Canada's Three Solitudes

Canada's Three Solitudes

Mini Teaser: Canada's split personalities complicate North American relations.

by Author(s): Dan Dunsky

EVERY COUNTRY has its problematic national story: race in the United States, class in Britain, empire in Russia. Canada's problem is its perpetual identity crisis, a collective neurosis bred of being a confederation of English and French peoples--what the novelist Hugh MacLennan once called the country's "Two Solitudes"--and the small neighbor to one of history's few great nations. Canadians alternately worry about too much American attention--of being overwhelmed by the United States--and, as suggested by the title of a recent book, Invisible and Inaudible in Washington (2000), of being ignored by the United States. (It didn't help that the New Republic once judged the most boring headline ever to be "Worthwhile Canadian Initiative.")

These twin pressures have always existed as an immutable fact for Canadians and likely always will. But American policymakers need to be far more interested in how Canadians deal with these questions, since their answers will largely determine whether Canada is likely to remain a trusted ally in the unpredictable post-9/11 world or become a dangerously exposed northern flank.

The United States cannot "wall itself off" from Canada. Traffic across the 5,061-kilometer U.S.-Canadian border, which Ronald Reagan once hailed as "a meeting place between great and true friends", cements the most comprehensive bilateral trading relationship in history. A truck crosses the U.S.-Canadian border every 2.5 seconds. Approximately $1.3 billion in two-way trade crosses the border every day--or $500 billion a year. More than 200 million two-way border crossings occur yearly, making the shared border the busiest international boundary in the world.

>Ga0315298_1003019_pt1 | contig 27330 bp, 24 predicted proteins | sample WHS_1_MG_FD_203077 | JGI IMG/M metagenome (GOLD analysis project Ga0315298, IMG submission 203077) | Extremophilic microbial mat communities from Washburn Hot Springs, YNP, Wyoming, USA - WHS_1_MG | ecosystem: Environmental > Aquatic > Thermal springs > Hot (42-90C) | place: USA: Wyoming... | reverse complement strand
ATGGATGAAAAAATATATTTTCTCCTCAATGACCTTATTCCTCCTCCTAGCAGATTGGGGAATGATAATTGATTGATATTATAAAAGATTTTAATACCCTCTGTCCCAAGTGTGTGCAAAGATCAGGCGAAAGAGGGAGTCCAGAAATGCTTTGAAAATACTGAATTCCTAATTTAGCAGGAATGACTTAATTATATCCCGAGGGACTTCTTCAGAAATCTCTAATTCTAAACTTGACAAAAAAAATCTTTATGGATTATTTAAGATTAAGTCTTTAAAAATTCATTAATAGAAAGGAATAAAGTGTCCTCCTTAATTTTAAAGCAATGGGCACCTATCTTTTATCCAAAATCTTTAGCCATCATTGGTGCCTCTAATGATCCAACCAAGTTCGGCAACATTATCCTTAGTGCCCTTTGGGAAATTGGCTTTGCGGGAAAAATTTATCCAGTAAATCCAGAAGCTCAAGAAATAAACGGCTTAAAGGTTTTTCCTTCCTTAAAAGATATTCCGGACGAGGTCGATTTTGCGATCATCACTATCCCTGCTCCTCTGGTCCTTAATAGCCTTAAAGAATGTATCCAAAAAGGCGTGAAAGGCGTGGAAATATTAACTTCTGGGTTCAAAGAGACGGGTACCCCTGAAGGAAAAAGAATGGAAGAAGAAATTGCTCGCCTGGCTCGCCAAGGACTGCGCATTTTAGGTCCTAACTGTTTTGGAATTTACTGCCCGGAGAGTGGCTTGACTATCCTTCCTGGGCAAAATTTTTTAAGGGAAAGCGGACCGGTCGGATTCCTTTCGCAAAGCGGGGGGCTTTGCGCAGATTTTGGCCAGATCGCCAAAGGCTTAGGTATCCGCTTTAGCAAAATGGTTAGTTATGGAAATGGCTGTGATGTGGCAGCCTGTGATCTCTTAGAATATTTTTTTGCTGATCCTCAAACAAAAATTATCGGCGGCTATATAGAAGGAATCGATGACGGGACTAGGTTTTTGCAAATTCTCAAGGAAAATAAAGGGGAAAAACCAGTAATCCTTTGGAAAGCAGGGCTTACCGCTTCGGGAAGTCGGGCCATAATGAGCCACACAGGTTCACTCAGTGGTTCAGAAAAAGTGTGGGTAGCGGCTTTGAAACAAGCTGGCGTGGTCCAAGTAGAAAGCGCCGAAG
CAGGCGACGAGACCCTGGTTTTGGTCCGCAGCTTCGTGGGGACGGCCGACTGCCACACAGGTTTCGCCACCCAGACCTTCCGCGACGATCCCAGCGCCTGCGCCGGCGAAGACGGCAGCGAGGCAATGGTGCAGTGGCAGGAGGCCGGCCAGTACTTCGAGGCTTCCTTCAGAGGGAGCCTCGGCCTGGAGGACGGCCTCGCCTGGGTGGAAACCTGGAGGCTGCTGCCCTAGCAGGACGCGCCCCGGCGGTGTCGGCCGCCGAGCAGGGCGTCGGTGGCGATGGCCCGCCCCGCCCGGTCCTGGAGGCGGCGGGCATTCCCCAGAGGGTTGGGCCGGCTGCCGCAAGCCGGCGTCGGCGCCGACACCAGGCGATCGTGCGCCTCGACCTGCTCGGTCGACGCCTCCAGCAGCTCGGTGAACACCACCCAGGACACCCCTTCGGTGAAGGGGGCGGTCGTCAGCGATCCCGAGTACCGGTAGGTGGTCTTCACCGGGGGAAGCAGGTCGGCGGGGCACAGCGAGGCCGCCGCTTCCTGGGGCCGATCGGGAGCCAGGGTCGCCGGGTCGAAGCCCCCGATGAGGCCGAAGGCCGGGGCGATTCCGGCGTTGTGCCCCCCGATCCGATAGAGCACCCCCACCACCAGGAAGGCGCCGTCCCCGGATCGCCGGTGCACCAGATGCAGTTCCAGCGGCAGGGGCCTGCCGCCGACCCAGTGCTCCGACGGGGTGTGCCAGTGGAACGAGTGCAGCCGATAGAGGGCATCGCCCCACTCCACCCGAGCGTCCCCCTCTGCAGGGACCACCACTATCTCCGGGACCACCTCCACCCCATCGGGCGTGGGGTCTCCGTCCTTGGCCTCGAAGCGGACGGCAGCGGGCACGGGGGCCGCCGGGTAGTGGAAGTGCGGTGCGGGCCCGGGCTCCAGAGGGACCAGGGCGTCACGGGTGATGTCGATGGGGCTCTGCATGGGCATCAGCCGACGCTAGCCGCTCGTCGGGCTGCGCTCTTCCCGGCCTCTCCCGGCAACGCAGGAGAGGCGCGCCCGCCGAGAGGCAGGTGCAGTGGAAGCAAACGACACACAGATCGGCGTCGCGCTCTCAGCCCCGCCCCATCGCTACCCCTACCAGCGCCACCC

Nearly 25 percent of American exports go north to Canada. More significantly, Canada is now America's largest source of crude oil and petroleum products. This may grow more important, both because of continuing instability in the Persian Gulf and because, according to the Oil and Gas Journal, Canada now contains, at 180 billion barrels, the world's second-largest proven reserves of oil. "Anyone watching what is happening up north will recognize that, before long, Canada will inevitably overtake Saudi Arabia as the world's oil giant", said Utah Senator Orrin Hatch recently. While chastising Canada for "irresponsible" talk of favoring China with increased oil exports as payback for the ongoing U.S.-Canadian softwood lumber dispute, Hatch nevertheless said that "we in this country don't want to be on Canada's shit list, ever."